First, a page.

Stocks markets across the Gulf Arab states fell on Sunday, with Dubai’s largest exchange registering the steepest drop as unrest in the Mideast lapped at the shores of oil kingpin Saudi Arabia.
The Dubai Financial Market closed down 3.66 per cent, to 1536 points, with developer Emaar Properties’ shares sliding 4.73 per cent. The company was the force behind the Burj Khalifa, the world’s tallest building. In Kuwait, the benchmark index closed down 2.52 per cent, to 6394, bringing its year-to-date losses to more than 8 per cent.
The drops in the oil-rich Gulf region’s exchanges are largely linked to the unrest in Bahrain, where massive protests have roiled the island nation for more than a week as the Shi’ite majority presses the Sunni monarchy for greater rights and freedoms. Meanwhile, a bloody crackdown on protesters in Libya has further rattled markets as the unrest spilled over to the first major oil producer in the Middle East.
The uprisings in Libya and Bahrain “mark a new turn in the crisis,” said brokerage house Nomura in a research note received on Sunday.
“Regional hydrocarbon producers are now being threatened, and sectarian divisions (notably in Bahrain) are increasing the risk of cross-border involvement in what have largely been domestic revolutions thus far.”
Sunday is the start of the work week in the Arab world, except for Saudi Arabia, and the market selloffs reflected investors’ first chance to weigh in on the developments over the weekend.
The protests in Bahrain marked the first time the unrest sweeping across the Arab world has seriously challenged the entrenched regime in one of the wealthy Gulf Cooperation Council nations.
Also aflame is Yemen, the Arab world’s most impoverished nation, which sits on the south-western tip of the Arabian Peninsula.
The unrest on Saudi Arabia’s doorstep has sparked fears of a spillover into the country, with concerns focusing both on the Sunni-Shi’ite divide in Bahrain and the fact that a significant change in Bahrain’s political system could spark calls for similar reforms in Riyadh, which sits atop the world’s largest proven reserves of conventional crude oil.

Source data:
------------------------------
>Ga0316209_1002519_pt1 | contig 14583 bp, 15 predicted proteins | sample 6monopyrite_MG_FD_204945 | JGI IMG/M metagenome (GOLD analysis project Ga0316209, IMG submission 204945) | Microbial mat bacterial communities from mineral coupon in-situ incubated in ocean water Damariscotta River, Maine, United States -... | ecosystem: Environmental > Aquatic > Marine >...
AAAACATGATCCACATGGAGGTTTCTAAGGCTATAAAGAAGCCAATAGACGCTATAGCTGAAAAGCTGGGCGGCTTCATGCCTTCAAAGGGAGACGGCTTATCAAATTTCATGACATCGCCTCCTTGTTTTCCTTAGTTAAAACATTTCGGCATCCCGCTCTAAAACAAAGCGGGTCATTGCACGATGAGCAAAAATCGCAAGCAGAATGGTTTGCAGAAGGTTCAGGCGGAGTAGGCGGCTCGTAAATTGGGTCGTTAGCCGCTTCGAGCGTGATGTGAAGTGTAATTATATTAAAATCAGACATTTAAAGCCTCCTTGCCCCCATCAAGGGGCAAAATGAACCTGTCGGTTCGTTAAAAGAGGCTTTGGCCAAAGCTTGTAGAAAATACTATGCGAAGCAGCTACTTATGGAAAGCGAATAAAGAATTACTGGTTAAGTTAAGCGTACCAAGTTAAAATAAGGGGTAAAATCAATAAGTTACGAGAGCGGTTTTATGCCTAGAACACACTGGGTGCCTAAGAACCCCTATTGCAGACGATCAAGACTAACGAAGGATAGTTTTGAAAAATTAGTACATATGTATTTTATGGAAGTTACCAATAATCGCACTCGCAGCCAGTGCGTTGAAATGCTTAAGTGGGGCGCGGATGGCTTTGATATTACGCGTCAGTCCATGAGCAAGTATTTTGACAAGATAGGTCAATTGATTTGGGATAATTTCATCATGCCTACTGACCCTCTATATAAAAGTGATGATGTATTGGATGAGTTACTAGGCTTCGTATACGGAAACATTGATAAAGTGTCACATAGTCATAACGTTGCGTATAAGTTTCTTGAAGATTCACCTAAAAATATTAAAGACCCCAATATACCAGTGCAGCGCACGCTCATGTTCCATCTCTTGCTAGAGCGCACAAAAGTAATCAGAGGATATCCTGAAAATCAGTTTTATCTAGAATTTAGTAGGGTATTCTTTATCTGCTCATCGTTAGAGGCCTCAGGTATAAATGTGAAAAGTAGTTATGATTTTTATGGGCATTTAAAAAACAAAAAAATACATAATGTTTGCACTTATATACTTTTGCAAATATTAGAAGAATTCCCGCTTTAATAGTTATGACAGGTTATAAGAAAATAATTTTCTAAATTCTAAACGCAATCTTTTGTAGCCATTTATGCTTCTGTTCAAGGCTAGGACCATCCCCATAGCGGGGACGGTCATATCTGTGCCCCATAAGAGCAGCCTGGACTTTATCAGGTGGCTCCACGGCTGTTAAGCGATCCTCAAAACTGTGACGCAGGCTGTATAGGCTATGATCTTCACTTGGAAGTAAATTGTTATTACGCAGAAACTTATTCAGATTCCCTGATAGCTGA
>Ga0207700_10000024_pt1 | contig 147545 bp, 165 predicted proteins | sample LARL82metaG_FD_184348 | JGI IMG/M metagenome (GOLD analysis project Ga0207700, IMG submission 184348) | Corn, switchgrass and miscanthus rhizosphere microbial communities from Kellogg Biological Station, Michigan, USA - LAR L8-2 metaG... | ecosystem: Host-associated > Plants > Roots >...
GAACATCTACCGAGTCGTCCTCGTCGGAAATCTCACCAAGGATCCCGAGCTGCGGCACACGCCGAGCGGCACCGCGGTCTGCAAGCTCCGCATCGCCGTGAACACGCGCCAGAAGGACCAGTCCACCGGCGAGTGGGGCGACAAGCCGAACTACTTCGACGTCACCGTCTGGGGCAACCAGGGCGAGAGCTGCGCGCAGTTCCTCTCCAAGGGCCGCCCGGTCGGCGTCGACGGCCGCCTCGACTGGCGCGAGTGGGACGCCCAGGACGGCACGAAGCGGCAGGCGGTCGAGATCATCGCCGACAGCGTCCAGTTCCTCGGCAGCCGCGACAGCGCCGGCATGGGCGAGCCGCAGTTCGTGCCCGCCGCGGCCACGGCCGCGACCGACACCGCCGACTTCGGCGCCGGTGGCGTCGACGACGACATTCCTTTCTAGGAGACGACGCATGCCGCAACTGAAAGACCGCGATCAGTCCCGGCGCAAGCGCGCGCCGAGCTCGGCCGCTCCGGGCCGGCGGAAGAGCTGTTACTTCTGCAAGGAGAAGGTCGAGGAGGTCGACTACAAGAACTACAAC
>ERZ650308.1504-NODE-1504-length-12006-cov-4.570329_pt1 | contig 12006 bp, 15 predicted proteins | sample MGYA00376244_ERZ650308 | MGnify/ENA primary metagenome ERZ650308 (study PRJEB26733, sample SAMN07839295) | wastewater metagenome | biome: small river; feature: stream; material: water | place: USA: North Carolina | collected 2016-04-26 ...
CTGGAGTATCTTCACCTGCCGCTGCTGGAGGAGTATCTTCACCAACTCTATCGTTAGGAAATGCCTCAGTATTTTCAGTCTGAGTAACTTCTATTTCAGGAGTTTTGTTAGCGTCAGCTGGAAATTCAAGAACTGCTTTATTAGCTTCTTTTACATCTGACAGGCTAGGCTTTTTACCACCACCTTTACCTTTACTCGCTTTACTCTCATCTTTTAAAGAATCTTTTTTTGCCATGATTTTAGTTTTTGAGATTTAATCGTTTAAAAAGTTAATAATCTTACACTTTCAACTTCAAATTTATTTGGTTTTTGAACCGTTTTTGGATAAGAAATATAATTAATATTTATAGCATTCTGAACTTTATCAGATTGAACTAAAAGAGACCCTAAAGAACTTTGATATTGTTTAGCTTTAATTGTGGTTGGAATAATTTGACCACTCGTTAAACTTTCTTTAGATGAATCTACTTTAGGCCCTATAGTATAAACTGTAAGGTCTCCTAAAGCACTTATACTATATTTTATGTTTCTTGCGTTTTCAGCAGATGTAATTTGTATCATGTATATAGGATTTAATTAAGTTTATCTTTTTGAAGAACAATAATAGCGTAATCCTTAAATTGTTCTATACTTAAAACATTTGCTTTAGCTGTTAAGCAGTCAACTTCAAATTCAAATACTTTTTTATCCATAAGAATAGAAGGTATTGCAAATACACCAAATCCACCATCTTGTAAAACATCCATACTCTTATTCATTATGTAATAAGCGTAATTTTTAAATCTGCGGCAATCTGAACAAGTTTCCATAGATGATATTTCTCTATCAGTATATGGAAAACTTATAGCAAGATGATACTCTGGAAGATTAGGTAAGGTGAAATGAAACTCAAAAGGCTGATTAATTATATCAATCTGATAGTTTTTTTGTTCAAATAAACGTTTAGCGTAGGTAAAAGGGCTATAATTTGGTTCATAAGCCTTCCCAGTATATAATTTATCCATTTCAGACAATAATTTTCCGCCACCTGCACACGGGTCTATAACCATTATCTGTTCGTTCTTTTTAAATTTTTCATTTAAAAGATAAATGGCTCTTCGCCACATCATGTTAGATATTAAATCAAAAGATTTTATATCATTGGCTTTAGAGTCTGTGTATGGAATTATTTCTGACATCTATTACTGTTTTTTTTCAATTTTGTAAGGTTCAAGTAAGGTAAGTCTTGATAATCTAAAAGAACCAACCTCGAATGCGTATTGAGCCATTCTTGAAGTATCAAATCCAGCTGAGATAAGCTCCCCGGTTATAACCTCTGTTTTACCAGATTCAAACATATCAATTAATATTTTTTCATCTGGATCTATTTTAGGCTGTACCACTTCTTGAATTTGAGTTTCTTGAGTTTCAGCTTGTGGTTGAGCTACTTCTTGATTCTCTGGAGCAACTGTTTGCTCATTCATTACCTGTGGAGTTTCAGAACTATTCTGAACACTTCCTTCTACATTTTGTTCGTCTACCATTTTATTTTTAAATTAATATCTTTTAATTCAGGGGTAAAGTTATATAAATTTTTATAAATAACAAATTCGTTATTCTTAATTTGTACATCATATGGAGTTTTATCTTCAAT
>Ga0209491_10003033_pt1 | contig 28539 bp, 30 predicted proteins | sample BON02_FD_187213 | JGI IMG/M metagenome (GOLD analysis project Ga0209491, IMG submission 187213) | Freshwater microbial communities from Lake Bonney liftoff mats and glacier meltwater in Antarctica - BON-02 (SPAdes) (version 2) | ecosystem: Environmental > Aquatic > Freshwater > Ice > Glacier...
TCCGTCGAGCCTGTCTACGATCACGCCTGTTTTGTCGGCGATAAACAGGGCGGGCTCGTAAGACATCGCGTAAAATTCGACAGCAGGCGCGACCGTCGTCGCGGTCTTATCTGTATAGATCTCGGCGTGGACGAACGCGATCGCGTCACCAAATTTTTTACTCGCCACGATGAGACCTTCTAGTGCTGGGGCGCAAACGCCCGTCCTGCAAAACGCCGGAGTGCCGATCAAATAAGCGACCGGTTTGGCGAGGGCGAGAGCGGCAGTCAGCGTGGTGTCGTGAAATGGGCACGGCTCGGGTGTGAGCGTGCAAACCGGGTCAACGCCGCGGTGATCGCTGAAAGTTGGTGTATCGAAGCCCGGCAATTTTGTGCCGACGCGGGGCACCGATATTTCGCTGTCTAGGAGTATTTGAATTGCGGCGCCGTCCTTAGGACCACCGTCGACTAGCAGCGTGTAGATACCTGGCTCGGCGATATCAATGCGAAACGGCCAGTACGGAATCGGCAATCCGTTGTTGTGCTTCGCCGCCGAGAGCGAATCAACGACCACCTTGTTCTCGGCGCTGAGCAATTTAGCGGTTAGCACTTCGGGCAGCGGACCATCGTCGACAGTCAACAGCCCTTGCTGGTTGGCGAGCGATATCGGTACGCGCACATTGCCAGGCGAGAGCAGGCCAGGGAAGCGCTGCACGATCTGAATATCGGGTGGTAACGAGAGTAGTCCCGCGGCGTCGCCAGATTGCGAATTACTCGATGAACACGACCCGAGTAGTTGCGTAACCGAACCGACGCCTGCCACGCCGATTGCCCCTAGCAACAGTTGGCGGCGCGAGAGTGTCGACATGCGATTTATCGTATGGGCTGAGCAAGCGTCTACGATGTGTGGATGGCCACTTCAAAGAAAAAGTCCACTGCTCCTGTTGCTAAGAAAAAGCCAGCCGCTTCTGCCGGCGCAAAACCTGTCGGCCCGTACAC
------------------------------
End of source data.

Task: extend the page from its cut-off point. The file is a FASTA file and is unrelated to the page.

Saudi Arabia has a Shi’ite minority primarily located in its eastern province, where the bulk of its oil is located.
Any hint that stability is in question in the kingdom – the de facto leader of the 12-nation Organisation of the Petroleum Exporting Countries – could send oil prices surging across the world, threatening a continued global economic recovery.
“It’s a general risk aversion in the region as a whole,” said John Sfakianakis, chief economist with the Saudi Arabia-based Banque Saudi Fransi, explaining the drops in the region’s markets.
With Egypt’s market still shuttered after the unrest that toppled Hosni Mubarak, and the protests jumping from one Arab nation to the next, investors “are basically trying to hedge themselves against downside risks”, Sfakianakis said. “And the downside risks are accumulating.”
Saudi Arabia’s TASI index closed down 0.78 per cent to 6333 points, building on a 1.6 per cent slip on Saturday, the start of the work week in the country.
In Kuwait, shares of telecommunication giant Zain fell 7.25 per cent to 1.28 Kuwaiti dinars.
The slide came a day after the investment company headed by Saudi billionaire Prince Alwaleed bin Talal withdrew its offer to buy a 25 per cent stake in the Kuwaiti telecom operator’s division in the kingdom.
Kingdom Holding said in a statement on Sunday it believed the nonbinding offer it had submitted was “a reasonable offer to the shareholders of KHC and Zain Kuwait.”
Qatar’s exchange was down 1.6 per cent, to 8563 points, while Abu Dhabi’s exchange was off 1.91 per cent to 2632 points.